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Harding Waipuke Leaf

Portrait of Harding Waipuke Leaf in WWI uniform.

Portrait of Harding Waipuke Leaf in WWI uniform.

Unknown (n.d.)Auckland War Memorial Museum - Tāmaki Paenga Hira.

Harding Waipuke Leaf was born on the 6th of October 1890 in Whirinaki, Hokianga and was of Ngāpuhi and Te Hikutu descent. Leaf served in both the First and Second World Wars.

Leaf was a member of the Māori Pioneer Battalion taking part in Gallipoli, Chunuk Bair. A Company was made up of men from the West Coast, North of Auckland and the South Island.

The Māori Contingent boarded the ship Wairrimoo at Auckland. The ship then sailed to Wellington, took part in the march there, and then boarded again to leave Wellington for Egypt. The Māori Contingent landed at Gallipoli on 3 July 1915.

Then came 8 August 1915 - the night of Chunuk Bair, the Maori Contingent attacking against severe rifle and machine-gun defence from the turks. Out rang Harding's battle cry “Fight like the ururoa, fight to the death”. The Maori contingent gained a foothold on Chunuk Bair and they would not yield.

Leaf, 1983, p. 17.

This battle cry most likely informed part of the characterisation of Otaki George in Maurice Shadbolt's 1982 play Once on Chunuk Bair.

Leaf survived the First World War, serving 4 years and 51 days. He was awarded the Military Cross in 1918.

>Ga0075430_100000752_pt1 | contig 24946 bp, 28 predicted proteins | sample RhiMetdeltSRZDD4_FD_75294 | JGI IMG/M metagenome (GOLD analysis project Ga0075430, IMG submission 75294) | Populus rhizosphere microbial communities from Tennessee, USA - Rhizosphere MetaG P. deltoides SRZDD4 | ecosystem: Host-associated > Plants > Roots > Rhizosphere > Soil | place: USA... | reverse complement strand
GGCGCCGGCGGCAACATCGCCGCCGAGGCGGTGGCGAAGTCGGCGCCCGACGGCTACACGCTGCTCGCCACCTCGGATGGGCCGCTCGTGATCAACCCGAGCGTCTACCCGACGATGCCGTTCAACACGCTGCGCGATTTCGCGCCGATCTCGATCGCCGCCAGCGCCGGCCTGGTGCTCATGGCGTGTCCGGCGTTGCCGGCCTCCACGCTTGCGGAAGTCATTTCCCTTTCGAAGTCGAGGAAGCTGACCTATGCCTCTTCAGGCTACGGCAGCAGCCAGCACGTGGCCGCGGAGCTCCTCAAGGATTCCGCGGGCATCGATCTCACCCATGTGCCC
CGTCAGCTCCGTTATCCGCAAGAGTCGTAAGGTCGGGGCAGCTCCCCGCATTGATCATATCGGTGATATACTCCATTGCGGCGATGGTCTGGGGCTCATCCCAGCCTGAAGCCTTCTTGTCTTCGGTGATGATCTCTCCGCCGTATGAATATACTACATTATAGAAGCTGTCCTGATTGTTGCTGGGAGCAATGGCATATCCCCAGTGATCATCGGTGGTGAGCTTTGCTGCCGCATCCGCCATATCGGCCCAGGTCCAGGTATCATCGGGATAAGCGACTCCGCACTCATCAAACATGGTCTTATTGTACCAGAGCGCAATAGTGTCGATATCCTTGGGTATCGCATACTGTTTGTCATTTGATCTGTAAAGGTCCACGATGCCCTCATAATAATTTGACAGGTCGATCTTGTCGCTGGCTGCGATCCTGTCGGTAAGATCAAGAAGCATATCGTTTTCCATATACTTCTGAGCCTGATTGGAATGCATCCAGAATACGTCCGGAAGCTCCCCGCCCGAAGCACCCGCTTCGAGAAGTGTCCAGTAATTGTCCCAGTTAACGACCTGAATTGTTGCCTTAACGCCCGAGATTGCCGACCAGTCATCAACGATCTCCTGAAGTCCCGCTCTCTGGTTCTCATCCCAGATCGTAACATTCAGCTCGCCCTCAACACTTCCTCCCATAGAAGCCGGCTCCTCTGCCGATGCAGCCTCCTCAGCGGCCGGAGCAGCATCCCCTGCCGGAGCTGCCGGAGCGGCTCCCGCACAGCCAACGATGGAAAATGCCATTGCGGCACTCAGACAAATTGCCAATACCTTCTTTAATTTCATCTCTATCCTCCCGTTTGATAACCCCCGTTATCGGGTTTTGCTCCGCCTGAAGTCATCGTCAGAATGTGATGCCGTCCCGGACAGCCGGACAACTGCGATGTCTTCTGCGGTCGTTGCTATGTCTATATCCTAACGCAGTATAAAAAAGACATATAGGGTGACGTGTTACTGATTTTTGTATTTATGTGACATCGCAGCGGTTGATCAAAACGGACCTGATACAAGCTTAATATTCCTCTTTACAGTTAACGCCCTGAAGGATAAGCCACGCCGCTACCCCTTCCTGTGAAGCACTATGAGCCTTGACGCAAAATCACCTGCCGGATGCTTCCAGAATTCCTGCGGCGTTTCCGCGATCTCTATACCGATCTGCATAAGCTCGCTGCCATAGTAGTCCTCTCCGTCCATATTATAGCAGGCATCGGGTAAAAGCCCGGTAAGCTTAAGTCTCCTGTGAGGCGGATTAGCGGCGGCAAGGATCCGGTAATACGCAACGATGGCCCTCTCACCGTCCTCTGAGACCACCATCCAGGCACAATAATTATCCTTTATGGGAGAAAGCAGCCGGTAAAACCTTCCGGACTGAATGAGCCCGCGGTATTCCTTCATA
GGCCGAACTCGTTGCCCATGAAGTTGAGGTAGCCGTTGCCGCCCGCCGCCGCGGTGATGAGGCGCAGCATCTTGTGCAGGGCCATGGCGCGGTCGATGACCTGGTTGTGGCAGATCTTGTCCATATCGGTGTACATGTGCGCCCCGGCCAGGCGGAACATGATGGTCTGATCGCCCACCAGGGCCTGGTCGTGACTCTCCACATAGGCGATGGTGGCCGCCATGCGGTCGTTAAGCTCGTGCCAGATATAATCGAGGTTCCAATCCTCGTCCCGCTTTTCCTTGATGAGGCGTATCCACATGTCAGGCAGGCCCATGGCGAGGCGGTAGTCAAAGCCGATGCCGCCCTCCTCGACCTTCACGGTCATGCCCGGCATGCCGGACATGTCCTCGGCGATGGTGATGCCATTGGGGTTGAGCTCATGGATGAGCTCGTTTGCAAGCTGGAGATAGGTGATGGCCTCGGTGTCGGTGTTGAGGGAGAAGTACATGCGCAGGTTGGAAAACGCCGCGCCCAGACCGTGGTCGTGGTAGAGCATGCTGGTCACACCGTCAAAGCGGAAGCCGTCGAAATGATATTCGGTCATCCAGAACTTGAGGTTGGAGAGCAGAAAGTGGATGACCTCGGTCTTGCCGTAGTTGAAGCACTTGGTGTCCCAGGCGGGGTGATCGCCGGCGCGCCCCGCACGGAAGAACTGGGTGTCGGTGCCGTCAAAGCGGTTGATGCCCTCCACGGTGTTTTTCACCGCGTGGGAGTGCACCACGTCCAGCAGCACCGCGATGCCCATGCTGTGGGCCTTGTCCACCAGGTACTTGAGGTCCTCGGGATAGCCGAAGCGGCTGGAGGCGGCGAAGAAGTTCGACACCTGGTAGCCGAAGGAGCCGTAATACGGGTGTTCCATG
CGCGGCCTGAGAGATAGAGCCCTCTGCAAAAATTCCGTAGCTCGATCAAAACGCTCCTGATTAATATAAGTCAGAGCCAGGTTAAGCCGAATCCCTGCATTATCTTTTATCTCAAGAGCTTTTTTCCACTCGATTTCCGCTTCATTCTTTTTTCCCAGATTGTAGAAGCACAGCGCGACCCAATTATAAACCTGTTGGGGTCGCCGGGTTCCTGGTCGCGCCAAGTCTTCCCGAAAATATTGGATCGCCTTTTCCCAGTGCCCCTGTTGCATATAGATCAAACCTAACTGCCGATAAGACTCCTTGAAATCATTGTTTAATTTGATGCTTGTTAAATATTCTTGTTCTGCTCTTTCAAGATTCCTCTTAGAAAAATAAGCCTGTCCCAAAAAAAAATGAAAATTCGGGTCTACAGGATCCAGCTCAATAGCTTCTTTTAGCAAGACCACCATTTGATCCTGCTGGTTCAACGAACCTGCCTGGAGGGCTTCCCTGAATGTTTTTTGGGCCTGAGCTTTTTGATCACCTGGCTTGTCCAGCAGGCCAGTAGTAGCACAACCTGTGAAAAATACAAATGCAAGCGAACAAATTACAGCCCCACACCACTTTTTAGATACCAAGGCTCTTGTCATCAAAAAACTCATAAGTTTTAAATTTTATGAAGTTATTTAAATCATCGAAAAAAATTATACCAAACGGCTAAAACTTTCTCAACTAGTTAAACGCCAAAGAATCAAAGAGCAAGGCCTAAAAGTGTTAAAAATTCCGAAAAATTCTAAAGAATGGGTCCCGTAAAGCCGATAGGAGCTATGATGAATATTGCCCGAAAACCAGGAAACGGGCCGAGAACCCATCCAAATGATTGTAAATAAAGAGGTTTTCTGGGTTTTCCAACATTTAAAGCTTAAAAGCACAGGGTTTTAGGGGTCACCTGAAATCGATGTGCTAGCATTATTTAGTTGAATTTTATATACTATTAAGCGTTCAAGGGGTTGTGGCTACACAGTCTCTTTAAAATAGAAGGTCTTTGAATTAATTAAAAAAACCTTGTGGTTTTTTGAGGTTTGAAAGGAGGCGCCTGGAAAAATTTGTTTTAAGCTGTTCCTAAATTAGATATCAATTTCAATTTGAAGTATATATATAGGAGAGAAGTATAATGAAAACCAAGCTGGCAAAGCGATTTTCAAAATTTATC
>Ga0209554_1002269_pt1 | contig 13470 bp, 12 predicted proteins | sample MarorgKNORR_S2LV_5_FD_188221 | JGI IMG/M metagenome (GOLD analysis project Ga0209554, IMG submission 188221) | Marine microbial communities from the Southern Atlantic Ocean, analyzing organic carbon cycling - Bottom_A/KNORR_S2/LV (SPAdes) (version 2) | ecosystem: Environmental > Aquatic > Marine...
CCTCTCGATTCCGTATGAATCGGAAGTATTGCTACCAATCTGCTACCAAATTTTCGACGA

For conspicuous gallantry and devotion to duty when in charge of a wiring party. He was taking his party up to the outpost line with wiring material under the most adverse circumstances, as it was very dark and raining heavily. When just outside the frontline, they came under a heavy barrage, but by his fine person example of keeping his men together andled them through the barrage to their work which they completed satisfactorily.

London Gazette, 9 January 1918.

During the 1930s, Leaf became the manager of the North Auckland Rugby Union. He also had a flare for design, creating lettering for a flag gifted by Lord and Lady Bledisloe to the Māori of the Hokianga district in 1934. He rejoined the Army in the Second World War and was killed in action in Crete, 1941.


References

  1. Leaf, J.M. (1983). Sons of Te Ramaroa = Nga tama a Te Ramaroa. Kaikohe, N.Z.: Author

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